Summary: Girls born to mothers with obesity may be at increased risk of becoming obese themselves, a new study reveals.
Source: The Endocrine Society
Women with obesity may share risk for the disease with their daughters, but not their sons, according to a new study published in the Endocrine Society’s Journal of Clinical Endocrinology & Metabolism.
Obesity is a common, serious and costly disease affecting nearly half of the adults and 20 percent of children in the United States. It costs an estimated $173 billion in medical care costs. People with obesity are at higher risk of developing diabetes, high blood pressure, heart issues, and many other conditions.
“These findings highlight that girls born to mothers who have obesity or have high amounts of body fat may be at higher risk of gaining excess body fat themselves,” said Rebecca J. Moon, B.M., Ph.D., M.R.C.P.C.H., of the MRC Lifecourse Epidemiology Centre, University of Southampton in Southampton, U.K.
“Further studies are needed to understand why this is happening, but our findings suggest that approaches to addressing body weight and composition should start very early in life, particularly in girls born to mothers with obesity and overweight.”
The researchers measured body fat and muscle in 240 children (9 years old or younger) and their parents in early childhood. They used this data to determine whether the body mass index (BMI)—a screening tool for overweight and obesity—and the amount of body fat and muscle in the child was related to that of their parents.
They found the girls had similar BMI and fat mass to their mothers, suggesting that girls born to mothers who have obesity or have high fat mass are at high risk of also developing obesity or overweight. The researchers did not find the same association between boys and their mothers or either girls or boys and their fathers.
The other authors of this study are Stefania D’Angelo of the University of Southampton; Christopher R. Holroyd of the University Hospital Southampton NHS Foundation Trust in Southampton, U.K.; Sarah R. Crozier of the University of Southampton and the National Institute for Health and Care Research (NIHR) Applied Research Collaboration Wessex in Southampton, U.K.; Justin H. Davies of the University of Southampton, University Hospital Southampton NHS Foundation Trust; and Keith M. Godfrey, Cyrus Cooper and Nicholas C. Harvey of the MRC Lifecourse Epidemiology Centre, the University of Southampton, the NIHR Southampton Biomedical Research Centre, and the University Hospital Southampton NHS Foundation Trust in Southampton, U.K.
Funding: The study received funding from the Medical Research Council, the British Heart Foundation, the NIHR Southampton Biomedical Research Centre, the NIHR Oxford Biomedical Research Centre, the Seventh Framework Program, the Biotechnology and Biological Sciences Research Council, the Horizon 2020 Framework Program, and the National Institute on Aging.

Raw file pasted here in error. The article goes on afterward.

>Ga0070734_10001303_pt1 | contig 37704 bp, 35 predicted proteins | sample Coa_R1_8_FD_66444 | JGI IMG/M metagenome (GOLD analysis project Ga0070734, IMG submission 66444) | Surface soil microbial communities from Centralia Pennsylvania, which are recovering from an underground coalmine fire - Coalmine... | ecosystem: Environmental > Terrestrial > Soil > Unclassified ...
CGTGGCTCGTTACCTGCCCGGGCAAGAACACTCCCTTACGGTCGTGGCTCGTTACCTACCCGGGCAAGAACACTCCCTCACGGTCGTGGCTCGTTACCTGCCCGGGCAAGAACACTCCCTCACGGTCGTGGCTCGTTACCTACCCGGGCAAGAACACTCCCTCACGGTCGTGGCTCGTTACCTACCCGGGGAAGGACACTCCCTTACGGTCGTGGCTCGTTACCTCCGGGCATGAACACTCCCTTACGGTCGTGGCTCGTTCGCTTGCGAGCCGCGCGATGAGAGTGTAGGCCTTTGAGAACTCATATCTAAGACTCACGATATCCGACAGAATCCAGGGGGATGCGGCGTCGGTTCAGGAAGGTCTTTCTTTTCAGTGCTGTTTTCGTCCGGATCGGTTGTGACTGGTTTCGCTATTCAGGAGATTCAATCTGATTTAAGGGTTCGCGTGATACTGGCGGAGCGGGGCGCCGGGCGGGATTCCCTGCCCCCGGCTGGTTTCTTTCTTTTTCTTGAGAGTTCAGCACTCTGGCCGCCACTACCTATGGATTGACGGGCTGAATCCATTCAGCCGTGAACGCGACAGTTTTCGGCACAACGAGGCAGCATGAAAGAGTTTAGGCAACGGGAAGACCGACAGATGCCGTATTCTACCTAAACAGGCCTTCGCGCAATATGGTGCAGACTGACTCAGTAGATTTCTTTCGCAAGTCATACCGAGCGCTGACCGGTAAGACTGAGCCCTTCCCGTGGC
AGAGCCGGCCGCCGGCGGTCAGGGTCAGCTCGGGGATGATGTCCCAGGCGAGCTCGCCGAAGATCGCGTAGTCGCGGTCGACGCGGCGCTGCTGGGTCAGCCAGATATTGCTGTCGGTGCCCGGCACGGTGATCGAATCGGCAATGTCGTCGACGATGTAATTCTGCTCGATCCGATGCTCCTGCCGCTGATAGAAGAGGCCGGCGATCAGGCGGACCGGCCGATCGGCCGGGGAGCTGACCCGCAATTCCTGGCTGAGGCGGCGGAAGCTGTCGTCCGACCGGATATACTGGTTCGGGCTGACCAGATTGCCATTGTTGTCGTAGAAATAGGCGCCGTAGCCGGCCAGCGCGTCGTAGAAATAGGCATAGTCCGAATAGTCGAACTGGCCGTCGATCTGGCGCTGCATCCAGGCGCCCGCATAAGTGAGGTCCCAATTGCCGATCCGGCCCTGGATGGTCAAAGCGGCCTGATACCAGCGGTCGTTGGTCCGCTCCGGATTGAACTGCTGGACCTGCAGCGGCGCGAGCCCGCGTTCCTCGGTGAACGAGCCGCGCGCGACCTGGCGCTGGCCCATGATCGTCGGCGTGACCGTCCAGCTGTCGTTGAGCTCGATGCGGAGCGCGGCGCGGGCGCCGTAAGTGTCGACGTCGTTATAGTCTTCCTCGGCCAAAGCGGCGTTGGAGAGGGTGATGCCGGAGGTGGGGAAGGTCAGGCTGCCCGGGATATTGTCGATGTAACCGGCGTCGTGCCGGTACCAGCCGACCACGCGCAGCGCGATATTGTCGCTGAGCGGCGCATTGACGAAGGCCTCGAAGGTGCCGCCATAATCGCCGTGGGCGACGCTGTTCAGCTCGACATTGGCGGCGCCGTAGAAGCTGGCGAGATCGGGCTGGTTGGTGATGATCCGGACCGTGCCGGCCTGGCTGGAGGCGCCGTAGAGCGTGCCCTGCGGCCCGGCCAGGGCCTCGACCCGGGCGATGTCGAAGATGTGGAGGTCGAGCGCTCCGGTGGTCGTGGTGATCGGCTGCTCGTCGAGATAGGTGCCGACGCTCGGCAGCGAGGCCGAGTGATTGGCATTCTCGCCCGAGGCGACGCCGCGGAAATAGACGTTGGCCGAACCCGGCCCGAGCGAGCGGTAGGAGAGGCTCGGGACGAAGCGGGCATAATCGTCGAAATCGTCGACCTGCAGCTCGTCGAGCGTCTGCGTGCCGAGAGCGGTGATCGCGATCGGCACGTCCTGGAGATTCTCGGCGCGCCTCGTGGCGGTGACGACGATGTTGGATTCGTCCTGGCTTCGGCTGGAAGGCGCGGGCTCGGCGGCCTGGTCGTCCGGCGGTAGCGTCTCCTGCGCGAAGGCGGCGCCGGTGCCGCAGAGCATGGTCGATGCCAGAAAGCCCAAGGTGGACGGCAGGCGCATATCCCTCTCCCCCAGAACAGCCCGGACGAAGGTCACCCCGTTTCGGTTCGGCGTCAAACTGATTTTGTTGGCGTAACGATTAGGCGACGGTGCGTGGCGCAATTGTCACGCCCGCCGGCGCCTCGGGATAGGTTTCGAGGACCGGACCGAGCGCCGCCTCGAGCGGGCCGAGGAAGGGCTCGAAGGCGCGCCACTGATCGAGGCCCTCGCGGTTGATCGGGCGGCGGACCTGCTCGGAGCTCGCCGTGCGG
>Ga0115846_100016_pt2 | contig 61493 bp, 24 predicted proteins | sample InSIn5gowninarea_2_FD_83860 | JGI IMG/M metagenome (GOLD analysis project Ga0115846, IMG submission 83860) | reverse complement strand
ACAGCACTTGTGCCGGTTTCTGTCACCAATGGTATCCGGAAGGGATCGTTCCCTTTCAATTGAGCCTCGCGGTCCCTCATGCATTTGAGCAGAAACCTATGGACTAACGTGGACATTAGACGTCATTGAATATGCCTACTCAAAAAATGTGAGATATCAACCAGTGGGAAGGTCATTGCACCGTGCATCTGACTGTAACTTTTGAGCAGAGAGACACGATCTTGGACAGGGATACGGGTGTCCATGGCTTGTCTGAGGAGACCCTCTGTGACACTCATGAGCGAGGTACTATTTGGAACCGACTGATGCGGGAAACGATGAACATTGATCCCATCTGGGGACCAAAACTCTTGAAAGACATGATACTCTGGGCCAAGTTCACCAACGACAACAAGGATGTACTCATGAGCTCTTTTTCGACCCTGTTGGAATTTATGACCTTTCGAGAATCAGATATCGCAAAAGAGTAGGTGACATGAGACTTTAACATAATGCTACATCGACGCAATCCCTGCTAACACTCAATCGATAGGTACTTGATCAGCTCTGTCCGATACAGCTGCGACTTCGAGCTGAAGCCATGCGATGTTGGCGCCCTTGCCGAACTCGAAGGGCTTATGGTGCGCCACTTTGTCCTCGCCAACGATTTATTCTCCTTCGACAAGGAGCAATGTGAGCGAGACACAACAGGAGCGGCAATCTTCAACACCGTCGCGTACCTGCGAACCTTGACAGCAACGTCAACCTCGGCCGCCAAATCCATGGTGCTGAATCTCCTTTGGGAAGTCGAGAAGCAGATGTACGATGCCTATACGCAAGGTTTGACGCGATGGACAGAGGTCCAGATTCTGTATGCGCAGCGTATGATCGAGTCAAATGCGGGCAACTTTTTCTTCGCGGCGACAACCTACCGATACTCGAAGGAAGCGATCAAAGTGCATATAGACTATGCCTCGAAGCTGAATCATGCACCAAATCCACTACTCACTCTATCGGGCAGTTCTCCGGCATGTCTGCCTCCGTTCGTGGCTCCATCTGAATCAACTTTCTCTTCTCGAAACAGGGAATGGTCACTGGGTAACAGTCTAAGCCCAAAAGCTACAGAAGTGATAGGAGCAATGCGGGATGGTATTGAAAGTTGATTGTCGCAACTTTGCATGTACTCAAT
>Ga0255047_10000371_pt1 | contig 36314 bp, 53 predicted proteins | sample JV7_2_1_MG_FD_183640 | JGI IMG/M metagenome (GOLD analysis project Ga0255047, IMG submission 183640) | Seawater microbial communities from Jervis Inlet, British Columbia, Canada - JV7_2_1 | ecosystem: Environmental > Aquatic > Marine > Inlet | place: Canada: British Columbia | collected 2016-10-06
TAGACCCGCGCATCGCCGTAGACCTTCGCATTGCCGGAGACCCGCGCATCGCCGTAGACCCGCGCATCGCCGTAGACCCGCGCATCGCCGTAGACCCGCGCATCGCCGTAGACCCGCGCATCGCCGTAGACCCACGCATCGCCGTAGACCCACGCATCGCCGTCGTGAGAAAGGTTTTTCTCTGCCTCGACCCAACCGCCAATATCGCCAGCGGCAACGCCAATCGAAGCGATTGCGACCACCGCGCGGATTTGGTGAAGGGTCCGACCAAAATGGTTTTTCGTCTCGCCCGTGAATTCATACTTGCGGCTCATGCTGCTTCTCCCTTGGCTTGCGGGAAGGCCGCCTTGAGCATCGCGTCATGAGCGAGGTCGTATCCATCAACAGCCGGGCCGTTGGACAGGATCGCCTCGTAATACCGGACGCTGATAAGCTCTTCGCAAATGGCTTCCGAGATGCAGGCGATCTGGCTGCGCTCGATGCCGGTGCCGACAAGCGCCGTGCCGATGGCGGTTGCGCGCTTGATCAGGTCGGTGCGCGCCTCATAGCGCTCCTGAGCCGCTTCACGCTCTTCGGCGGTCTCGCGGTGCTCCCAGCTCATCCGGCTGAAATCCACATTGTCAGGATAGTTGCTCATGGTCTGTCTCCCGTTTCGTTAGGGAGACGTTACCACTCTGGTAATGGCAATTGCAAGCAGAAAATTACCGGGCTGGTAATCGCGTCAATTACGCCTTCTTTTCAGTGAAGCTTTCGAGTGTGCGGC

About this obesity and genetics research news
Author: Colleen Williams
Source: The Endocrine Society
Contact: Colleen Williams – The Endocrine Society
Image: The image is in the public domain
Original Research: Open access.
“Parent-Offspring Associations in Body Composition: Findings From the Southampton Women’s Survey Prospective Cohort Study” by Rebecca J. Moon et al. The Journal of Clinical Endocrinology & Metabolism
Parent-Offspring Associations in Body Composition: Findings From the Southampton Women’s Survey Prospective Cohort Study
Children born to parents who are overweight or obese have a high risk of adult obesity, but it is unclear if transgenerational associations relating to unfavorable body composition differ by parent.
To examine differential mother-offspring and father-offspring associations in body composition in early childhood.
A total of 240 mother-father-offspring trios from a prospective UK population-based pre-birth cohort (Southampton Women’s Survey) were included for anthropometry and dual-energy x-ray absorptiometry assessment of whole-body-less-head body composition in the offspring at 3 different ages (4, 6-7, and 8-9 years) and in the mother and father at the 8- to 9-year offspring visit. Associations were assessed using linear regression adjusting for the other parent.
Positive associations between mother-daughter body mass index (BMI) and fat mass were observed at ages 6 to 7 (BMI: β = .29 SD/SD, 95% CI = .10, .48; fat mass β = .27 SD/SD, 95% CI = .05, .48) and 8 to 9 years (BMI: β = .33 SD/SD, 95% CI = .13, .54; fat mass β = .31 SD/SD, 95% CI = .12, .49), with similar associations at age 4 years but bounding the 95% CI. The mother-son, father-son, and father-daughter associations for BMI and fat mass were weaker at each of the ages studied.
A strong association between the fat mass of mothers and their daughters but not their sons was observed. In contrast, father-offspring body composition associations were not evident. The dimorphic parent-offspring effects suggest particular attention should be given to early prevention of unfavorable body composition in girls born to mothers with excess adiposity.